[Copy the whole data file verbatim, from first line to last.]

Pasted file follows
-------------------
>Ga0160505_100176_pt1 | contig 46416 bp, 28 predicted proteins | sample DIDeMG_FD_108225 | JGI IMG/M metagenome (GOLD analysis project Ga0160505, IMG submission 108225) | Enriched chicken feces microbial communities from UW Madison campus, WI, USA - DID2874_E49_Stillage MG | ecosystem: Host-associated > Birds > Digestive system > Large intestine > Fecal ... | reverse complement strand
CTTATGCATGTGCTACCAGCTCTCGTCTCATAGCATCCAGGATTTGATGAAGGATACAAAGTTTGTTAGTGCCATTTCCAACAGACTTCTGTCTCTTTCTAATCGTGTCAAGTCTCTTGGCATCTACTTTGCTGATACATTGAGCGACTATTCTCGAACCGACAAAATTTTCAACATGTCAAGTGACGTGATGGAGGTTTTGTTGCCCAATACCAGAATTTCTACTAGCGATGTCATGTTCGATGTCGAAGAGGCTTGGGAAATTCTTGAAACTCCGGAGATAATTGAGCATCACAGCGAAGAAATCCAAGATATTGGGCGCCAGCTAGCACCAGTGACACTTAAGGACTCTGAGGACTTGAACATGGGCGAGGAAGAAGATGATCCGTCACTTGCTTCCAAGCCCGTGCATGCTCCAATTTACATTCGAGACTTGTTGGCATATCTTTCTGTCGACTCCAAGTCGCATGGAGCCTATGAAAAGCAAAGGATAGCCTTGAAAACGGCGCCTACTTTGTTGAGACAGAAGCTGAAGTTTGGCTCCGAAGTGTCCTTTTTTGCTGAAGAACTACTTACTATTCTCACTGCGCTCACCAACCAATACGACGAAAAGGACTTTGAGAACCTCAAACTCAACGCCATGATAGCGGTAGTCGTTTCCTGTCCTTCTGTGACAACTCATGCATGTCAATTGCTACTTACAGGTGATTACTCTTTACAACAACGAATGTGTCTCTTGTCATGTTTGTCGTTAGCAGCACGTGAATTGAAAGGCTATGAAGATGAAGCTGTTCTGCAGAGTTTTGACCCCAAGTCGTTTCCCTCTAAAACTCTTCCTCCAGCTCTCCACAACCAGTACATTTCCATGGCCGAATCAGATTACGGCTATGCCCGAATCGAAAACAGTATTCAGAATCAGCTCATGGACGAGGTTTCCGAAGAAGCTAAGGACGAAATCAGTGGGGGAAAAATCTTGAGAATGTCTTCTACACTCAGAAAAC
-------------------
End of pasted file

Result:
>Ga0160505_100176_pt1 | contig 46416 bp, 28 predicted proteins | sample DIDeMG_FD_108225 | JGI IMG/M metagenome (GOLD analysis project Ga0160505, IMG submission 108225) | Enriched chicken feces microbial communities from UW Madison campus, WI, USA - DID2874_E49_Stillage MG | ecosystem: Host-associated > Birds > Digestive system > Large intestine > Fecal ... | reverse complement strand
CTTATGCATGTGCTACCAGCTCTCGTCTCATAGCATCCAGGATTTGATGAAGGATACAAAGTTTGTTAGTGCCATTTCCAACAGACTTCTGTCTCTTTCTAATCGTGTCAAGTCTCTTGGCATCTACTTTGCTGATACATTGAGCGACTATTCTCGAACCGACAAAATTTTCAACATGTCAAGTGACGTGATGGAGGTTTTGTTGCCCAATACCAGAATTTCTACTAGCGATGTCATGTTCGATGTCGAAGAGGCTTGGGAAATTCTTGAAACTCCGGAGATAATTGAGCATCACAGCGAAGAAATCCAAGATATTGGGCGCCAGCTAGCACCAGTGACACTTAAGGACTCTGAGGACTTGAACATGGGCGAGGAAGAAGATGATCCGTCACTTGCTTCCAAGCCCGTGCATGCTCCAATTTACATTCGAGACTTGTTGGCATATCTTTCTGTCGACTCCAAGTCGCATGGAGCCTATGAAAAGCAAAGGATAGCCTTGAAAACGGCGCCTACTTTGTTGAGACAGAAGCTGAAGTTTGGCTCCGAAGTGTCCTTTTTTGCTGAAGAACTACTTACTATTCTCACTGCGCTCACCAACCAATACGACGAAAAGGACTTTGAGAACCTCAAACTCAACGCCATGATAGCGGTAGTCGTTTCCTGTCCTTCTGTGACAACTCATGCATGTCAATTGCTACTTACAGGTGATTACTCTTTACAACAACGAATGTGTCTCTTGTCATGTTTGTCGTTAGCAGCACGTGAATTGAAAGGCTATGAAGATGAAGCTGTTCTGCAGAGTTTTGACCCCAAGTCGTTTCCCTCTAAAACTCTTCCTCCAGCTCTCCACAACCAGTACATTTCCATGGCCGAATCAGATTACGGCTATGCCCGAATCGAAAACAGTATTCAGAATCAGCTCATGGACGAGGTTTCCGAAGAAGCTAAGGACGAAATCAGTGGGGGAAAAATCTTGAGAATGTCTTCTACACTCAGAAAAC